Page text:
Charlie Tuttle is a workaholic lawyer who just made partner at his law firm and is also engaged to his boss's daughter; his best friend Richard Rietti is an out of work actor who throws him a wild bachelor party the night before Charlie has to defend his boss's relative. When Charlie is too incapacitated to appear in court the next morning, Richard assumes his identity but gets in over his head when the case is ordered to proceed. Director Lynn, who employed a similar formula in My Cousin Vinny, avoids turning this into a strained redo thanks to the pairing of Richards and Daniels who play exceptionally well off one another, aided by a script that offers plenty of clever and very funny moments, and a surprisingly effective romantic subplot. Good casting, writing, and laughs make this more fun than it should be. ***

2 out of 2 people found the following review useful:
a memorable legal comedy, 29 July 2012

Infectiously likable, appropriately foulmouthed, consistently funny fish-out-of-water comedy about two Brooklyn 'youts' traveling through the rural Alabama south when a series of circumstances land them in jail and facing a murder charge. With no other alternatives, one of them (Macchio) calls upon cousin and family attorney Vinny (Pesci) who's never tried a case and took six attempts just to pass the bar exam. A good setup, impeccable casting, plus memorable comedic lines and situations make this enjoyable throughout. Pesci and Tomei are perfectly matched, and Gwynne is also a delight as a stern, condescending judge. ***

1 out of 8 people found the following review useful:
a long but rewarding addition to the Batman saga, 20 July 2012

It's been eight years since citizens of Gotham have last seen the Batman. Despite his absence, it's peacetime as police and law enforcement officials have managed to clean up the city streets…that is until the arrival of Bane—a brutal, uncompromising revolutionist determined to bring the city to its knees. With no remaining options, the aggrieved and reclusive Bruce Wayne must once again become Batman to try and save his beloved city from total annihilation, only this time not only is his adversary more fearsome than any other he's ever faced, but he also finds his resolve tested in ways no one—least of all he—could ever foresee. Third and purportedly final entry to Nolan's groundbreaking take on the iconic comic book character takes its time to unfold, but once it does hang on…its emerges as a dark, brooding tale of retribution, redemption, and the very depths of human nature with powerful scenes, stunning revelations, memorable characters, impeccable casting, spectacular visual effects, and breathless action scenes. Long and imperfect, yet still solid entertainment, a fitting and praiseworthy addition indeed. ***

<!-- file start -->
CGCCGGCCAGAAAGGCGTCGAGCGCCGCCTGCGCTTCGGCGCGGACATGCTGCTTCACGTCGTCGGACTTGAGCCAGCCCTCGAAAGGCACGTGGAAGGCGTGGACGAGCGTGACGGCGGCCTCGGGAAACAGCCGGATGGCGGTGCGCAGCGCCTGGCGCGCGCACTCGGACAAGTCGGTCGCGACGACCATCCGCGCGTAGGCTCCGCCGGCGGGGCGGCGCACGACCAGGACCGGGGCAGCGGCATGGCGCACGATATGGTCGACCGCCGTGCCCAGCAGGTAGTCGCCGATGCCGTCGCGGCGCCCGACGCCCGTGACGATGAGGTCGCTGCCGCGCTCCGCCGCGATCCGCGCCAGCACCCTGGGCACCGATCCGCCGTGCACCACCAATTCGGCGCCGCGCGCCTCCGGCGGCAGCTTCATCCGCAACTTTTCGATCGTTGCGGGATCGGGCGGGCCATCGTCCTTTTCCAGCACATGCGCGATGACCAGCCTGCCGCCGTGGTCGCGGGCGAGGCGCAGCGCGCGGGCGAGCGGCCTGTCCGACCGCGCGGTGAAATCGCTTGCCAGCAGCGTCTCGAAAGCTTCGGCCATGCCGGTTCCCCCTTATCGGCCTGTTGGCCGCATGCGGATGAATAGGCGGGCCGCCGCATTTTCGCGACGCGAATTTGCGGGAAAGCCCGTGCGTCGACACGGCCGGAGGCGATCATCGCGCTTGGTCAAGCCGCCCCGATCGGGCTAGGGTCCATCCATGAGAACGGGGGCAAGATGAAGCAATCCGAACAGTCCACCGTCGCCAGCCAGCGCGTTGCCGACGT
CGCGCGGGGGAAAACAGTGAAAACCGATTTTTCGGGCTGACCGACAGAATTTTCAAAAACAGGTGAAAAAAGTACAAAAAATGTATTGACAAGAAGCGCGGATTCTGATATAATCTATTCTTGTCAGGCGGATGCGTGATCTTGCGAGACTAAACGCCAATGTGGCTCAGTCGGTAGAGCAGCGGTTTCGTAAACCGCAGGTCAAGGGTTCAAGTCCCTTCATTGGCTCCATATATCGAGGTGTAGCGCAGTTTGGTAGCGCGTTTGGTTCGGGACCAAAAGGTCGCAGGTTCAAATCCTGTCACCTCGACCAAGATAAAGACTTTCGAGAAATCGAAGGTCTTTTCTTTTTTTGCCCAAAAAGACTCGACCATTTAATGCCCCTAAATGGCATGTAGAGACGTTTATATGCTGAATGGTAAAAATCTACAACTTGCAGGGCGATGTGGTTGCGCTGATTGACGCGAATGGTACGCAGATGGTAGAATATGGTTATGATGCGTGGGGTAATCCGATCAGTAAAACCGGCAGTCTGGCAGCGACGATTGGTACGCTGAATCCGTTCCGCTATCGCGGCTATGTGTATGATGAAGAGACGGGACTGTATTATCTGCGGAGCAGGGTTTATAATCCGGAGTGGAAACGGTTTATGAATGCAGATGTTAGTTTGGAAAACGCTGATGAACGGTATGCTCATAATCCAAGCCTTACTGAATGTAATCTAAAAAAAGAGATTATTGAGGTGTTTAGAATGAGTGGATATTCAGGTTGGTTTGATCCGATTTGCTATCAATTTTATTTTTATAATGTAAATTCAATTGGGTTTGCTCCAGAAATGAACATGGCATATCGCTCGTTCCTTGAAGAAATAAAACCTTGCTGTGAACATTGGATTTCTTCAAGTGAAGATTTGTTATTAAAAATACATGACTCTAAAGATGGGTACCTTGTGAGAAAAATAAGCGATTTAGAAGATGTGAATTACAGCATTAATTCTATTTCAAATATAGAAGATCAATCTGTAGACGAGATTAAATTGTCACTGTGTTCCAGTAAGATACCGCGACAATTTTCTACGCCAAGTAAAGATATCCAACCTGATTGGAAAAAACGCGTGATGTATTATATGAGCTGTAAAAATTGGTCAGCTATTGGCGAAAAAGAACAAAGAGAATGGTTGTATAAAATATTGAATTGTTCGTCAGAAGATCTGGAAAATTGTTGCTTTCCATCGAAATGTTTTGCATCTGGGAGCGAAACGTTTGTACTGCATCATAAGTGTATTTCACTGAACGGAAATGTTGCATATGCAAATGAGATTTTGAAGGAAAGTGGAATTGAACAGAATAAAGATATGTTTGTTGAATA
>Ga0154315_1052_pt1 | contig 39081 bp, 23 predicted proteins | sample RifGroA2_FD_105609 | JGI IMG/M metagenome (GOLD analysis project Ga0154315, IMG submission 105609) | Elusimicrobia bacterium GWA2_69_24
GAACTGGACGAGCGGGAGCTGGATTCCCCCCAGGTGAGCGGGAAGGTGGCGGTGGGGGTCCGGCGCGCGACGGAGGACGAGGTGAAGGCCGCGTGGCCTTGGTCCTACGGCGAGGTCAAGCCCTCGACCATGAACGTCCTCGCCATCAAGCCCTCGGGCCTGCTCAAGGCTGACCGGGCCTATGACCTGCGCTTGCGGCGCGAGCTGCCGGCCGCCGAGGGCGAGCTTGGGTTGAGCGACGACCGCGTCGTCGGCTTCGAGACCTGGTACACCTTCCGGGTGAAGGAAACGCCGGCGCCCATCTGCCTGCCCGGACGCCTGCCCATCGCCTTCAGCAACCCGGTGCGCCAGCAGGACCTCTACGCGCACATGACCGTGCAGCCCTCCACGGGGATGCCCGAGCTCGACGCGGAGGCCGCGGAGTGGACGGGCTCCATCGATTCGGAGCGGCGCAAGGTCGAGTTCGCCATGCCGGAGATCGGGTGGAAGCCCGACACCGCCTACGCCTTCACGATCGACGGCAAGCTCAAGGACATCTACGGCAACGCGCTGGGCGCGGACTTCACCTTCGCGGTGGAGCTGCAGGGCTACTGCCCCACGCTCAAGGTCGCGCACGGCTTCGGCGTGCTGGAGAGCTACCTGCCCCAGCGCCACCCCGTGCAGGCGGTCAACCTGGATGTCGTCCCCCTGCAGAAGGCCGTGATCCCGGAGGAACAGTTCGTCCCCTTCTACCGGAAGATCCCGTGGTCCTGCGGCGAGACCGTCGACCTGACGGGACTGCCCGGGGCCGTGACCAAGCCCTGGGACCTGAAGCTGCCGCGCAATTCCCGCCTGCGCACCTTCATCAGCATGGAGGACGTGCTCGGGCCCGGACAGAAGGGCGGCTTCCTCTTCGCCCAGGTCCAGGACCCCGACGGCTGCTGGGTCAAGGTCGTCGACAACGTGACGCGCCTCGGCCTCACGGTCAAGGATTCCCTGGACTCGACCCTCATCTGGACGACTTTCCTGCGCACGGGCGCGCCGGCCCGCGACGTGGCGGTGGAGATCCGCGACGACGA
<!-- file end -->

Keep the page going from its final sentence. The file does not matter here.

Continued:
Brave (2012)
nothing spectacular but still good fun, 15 July 2012

The much adored Pixar Studios is back at it again, this time taking audiences into the mythical times of Scottish nobles. The story chronicles Princess Merida, the bold and tomboyish daughter of the brawny King Fergus and traditionalistic Queen Elinor. The time has come for Merida to choose a suitor, but unfortunately for her overbearing mother Merida's only passion in life is archery. In an attempt to decide her own fate the impetuous young princess defies a custom that creates repercussions she could never foresee, and her inherent courage is put to the test as she tries to make amends for her actions. Slow going at first, and certainly not as groundbreaking as previous studio efforts, but once it gets going it's fun. Great voice work, fantastic visuals, and some poignant familial themes help make up for the lulls. **½